Citing an American security official, al-Shiraa reported in its 14 November issue that security officials from Hizbullah and Amal continue to hold regular meetings with their Syrian intelligence counterparts in Damascus to coordinate strategies. Hizbullah is also reportedly providing logistical support to Iranian intelligence officers, who are monitoring “the political and security developments” in Lebanon from their headquarters at the Iranian embassy. In countries where rule of law and some degree of healthy patriotism prevail, this amounts to treason.
Meanwhile, Islamists continue to pour into the country from Syria, taking up positions in the refugee camps of Ein el-Helweh and Borj Barajneh and in the north of the country. The word on the street is that it is a matter of time before these groups, funded by Iran and supported by Syria, begin blowing up hotels and other places in Lebanon. Al-Shiraa mentions the “Ansar Allah” group, headed by former Fateh official Jamal Suleiman, as one such group that is training militants in al-Sufsaf in Ein el-Helweh and forming cells in other camps in Tyre and Beirut. The Lebanese weekly also reported that the “al-Da’wa al-Salafiya” group headed by “Abu Ibrahim” is “holding meetings in Tripoli with a group of Pakistani Salafists.”
I cannot vouch for the accuracy of these reports, but they do seem to confirm that Syria’s plan of attack is nearing the implementation phase. If Hizbullah and Amal continue to buy time for Bashar and his group, the country will be plunged into mini conflicts featuring these groups and the Lebanese army. Judging from Bashar’s speech, the Syrian regime is incapable of realizing that such ploys will neither distract the international community nor pressure the Security Council into abandoning the Hariri investigation. After all, what options does a dying star have except collapse under its own gravity and suck everything around itself? It’s Lebanon’s misfortune to have been left in Syria’s orbit for so long.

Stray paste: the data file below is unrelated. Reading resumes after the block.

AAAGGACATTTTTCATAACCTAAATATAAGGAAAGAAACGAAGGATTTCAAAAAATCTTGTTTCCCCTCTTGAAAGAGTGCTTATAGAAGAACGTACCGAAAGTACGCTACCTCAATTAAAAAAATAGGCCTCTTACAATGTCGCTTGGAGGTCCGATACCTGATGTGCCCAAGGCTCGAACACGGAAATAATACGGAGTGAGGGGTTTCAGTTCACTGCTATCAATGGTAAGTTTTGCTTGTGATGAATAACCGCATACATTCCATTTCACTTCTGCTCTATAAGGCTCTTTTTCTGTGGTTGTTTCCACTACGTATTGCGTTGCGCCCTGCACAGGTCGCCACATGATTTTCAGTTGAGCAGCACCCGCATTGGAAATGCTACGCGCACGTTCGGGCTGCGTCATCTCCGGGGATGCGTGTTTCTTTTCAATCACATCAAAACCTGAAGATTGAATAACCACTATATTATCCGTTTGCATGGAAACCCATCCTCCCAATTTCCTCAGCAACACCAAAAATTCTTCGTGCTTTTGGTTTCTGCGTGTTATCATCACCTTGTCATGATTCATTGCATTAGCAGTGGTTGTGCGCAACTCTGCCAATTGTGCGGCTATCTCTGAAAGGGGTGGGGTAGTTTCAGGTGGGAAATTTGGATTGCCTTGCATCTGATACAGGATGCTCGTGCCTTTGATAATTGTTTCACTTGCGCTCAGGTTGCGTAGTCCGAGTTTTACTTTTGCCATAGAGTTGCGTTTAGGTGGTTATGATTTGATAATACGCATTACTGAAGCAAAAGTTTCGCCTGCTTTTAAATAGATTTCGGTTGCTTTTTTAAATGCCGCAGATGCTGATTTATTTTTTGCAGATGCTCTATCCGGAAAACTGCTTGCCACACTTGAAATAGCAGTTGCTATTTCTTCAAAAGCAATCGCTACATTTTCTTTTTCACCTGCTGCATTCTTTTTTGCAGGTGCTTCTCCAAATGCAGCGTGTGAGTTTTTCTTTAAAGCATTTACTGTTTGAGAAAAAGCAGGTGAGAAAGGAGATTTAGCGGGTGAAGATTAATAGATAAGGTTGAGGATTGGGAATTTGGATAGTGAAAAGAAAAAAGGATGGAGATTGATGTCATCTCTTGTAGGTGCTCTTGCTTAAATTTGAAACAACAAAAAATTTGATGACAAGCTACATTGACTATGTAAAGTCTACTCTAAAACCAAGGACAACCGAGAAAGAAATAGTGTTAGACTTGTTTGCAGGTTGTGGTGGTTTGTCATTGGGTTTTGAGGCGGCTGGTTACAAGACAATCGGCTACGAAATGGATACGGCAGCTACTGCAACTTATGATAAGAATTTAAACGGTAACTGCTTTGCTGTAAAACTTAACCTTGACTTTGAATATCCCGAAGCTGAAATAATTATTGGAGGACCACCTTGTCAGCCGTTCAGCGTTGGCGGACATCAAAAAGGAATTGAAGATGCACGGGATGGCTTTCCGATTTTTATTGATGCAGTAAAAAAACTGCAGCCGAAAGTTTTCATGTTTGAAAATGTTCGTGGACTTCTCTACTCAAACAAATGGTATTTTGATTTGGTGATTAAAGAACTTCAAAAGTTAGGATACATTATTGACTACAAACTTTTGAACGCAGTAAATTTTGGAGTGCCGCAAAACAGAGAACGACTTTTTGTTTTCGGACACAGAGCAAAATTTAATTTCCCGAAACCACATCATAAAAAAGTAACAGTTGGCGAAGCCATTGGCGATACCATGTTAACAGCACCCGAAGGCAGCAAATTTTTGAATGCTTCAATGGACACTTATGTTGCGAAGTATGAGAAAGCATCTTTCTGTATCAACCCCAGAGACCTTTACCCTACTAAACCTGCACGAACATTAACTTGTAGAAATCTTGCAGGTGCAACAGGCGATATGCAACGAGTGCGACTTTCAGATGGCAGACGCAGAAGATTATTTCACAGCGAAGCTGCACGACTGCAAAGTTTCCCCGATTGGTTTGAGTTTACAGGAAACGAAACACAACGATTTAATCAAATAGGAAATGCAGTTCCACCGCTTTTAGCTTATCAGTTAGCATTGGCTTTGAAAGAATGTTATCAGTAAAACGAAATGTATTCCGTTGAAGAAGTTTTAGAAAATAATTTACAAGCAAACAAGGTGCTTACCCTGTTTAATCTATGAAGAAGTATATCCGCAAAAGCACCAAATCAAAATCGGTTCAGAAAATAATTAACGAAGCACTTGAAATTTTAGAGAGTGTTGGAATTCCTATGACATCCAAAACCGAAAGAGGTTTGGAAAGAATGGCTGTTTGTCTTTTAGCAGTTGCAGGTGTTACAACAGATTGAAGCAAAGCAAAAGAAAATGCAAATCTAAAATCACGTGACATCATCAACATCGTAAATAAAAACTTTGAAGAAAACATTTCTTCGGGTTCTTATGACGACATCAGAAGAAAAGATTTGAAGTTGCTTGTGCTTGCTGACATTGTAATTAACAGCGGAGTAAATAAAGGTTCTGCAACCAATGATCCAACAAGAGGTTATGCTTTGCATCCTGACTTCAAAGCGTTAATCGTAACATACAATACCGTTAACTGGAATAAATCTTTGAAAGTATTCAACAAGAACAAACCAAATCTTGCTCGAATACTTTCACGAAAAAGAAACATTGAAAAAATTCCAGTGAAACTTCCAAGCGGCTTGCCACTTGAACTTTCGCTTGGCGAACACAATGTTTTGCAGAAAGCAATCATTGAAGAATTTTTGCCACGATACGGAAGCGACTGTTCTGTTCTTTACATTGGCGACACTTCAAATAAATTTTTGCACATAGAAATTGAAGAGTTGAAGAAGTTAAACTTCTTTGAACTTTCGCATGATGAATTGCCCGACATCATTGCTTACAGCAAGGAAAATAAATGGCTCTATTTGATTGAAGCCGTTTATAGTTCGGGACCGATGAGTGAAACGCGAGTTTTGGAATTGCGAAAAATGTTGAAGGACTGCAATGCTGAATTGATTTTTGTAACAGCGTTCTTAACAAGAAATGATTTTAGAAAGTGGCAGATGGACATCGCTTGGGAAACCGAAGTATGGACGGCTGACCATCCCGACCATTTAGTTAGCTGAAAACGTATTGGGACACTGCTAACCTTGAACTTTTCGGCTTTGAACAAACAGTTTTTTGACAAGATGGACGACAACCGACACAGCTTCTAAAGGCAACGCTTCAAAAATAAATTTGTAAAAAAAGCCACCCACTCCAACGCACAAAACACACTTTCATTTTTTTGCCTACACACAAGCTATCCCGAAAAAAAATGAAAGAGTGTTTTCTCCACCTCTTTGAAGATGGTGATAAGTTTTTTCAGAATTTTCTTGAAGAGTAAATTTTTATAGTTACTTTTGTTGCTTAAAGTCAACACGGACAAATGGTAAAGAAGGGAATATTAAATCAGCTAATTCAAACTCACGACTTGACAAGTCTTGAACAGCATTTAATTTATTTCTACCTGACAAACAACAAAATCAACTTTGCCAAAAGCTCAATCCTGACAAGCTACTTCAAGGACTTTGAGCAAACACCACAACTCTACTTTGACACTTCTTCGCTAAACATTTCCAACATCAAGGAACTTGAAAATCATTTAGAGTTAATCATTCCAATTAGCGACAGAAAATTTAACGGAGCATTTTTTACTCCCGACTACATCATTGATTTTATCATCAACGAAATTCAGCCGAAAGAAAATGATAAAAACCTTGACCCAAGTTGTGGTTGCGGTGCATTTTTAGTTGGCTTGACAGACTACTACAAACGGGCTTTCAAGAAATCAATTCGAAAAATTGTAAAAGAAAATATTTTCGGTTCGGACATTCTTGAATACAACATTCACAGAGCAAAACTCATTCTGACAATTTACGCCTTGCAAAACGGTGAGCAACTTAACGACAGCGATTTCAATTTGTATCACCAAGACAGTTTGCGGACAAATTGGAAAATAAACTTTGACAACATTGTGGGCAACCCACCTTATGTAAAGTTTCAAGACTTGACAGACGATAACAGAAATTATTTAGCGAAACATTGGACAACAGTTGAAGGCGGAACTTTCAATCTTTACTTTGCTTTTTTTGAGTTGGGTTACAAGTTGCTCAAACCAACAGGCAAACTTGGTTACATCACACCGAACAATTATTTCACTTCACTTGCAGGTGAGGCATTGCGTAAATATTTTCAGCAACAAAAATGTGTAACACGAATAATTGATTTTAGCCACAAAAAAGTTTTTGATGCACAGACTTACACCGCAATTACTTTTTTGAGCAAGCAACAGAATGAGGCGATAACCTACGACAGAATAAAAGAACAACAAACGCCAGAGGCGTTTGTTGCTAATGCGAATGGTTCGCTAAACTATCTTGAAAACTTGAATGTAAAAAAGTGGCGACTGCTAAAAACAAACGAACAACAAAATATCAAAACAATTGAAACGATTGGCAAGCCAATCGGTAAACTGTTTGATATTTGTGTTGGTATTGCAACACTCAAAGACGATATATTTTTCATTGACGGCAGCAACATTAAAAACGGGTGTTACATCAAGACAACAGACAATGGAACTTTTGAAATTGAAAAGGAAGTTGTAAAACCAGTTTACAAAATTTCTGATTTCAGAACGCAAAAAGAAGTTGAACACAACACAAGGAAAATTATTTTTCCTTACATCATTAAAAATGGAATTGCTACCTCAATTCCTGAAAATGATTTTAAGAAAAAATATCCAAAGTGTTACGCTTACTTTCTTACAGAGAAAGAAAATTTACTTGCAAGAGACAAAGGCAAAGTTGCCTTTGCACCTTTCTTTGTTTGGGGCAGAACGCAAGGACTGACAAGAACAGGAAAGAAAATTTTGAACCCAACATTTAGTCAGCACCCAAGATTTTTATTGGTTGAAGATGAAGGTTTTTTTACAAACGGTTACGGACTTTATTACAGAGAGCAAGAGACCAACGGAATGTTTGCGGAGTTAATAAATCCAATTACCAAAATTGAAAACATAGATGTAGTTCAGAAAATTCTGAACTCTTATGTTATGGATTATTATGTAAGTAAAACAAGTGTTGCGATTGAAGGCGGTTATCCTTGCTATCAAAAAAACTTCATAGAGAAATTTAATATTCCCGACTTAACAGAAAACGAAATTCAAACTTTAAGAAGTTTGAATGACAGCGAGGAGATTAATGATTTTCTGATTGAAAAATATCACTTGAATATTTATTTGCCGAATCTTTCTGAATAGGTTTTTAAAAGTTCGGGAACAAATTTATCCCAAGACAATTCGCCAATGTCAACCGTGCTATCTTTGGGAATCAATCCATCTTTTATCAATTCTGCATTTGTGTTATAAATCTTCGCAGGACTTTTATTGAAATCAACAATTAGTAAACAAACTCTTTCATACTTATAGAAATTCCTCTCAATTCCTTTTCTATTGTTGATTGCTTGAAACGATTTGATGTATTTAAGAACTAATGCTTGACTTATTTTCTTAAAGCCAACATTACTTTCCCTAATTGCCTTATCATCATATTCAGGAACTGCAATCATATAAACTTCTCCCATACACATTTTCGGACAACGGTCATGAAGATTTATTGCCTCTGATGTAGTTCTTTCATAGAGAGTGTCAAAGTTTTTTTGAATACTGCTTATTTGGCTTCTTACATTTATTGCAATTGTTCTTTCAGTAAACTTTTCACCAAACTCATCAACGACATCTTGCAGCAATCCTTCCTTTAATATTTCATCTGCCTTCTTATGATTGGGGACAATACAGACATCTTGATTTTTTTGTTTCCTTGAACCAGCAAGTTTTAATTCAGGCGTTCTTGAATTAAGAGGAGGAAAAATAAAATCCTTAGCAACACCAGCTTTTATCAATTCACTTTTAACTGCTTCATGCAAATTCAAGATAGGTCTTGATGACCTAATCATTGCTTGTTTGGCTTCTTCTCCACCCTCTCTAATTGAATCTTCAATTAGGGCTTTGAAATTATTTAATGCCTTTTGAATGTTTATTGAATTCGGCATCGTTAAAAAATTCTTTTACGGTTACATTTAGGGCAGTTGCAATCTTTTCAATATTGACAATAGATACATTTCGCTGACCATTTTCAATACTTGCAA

UPDATE. Al-Mustaqbal claims that Aoun, who finally broke his silence over the Bashar speech, has been sending his son in law and representative Gibran Bassil to Damascus to discuss destabilizing the Siniora government. The Hariri-owned daily said Bassil was in Damascus just days ago. Aoun, al-Mustaqbal argues, had reached a dead end in his quest to become president and is now taking the "non-democratic" Syrian route via alliances with Hizbullah and pro-Syrian groups to reach Baabda.
Patriarch Sfeir, in a significant move Sunday, broke with Aoun by saying that Lahoud has to decide for himself whether “his remaining as head of state serves or harms his post.” The patriarch added that Christians alone cannot select the president and that a consensus similar to the one that led to the withdrawal of the Syrian army is needed to select a new president. (The Daily Star completely missed the significance of Sfeir's comments). With Siniora becoming increasingly popular in Christian circles, even beating Aoun, and the rising popularity of Geagea, I think Sfeir can now more comfortably express his divergence from Aoun's obsessive policies.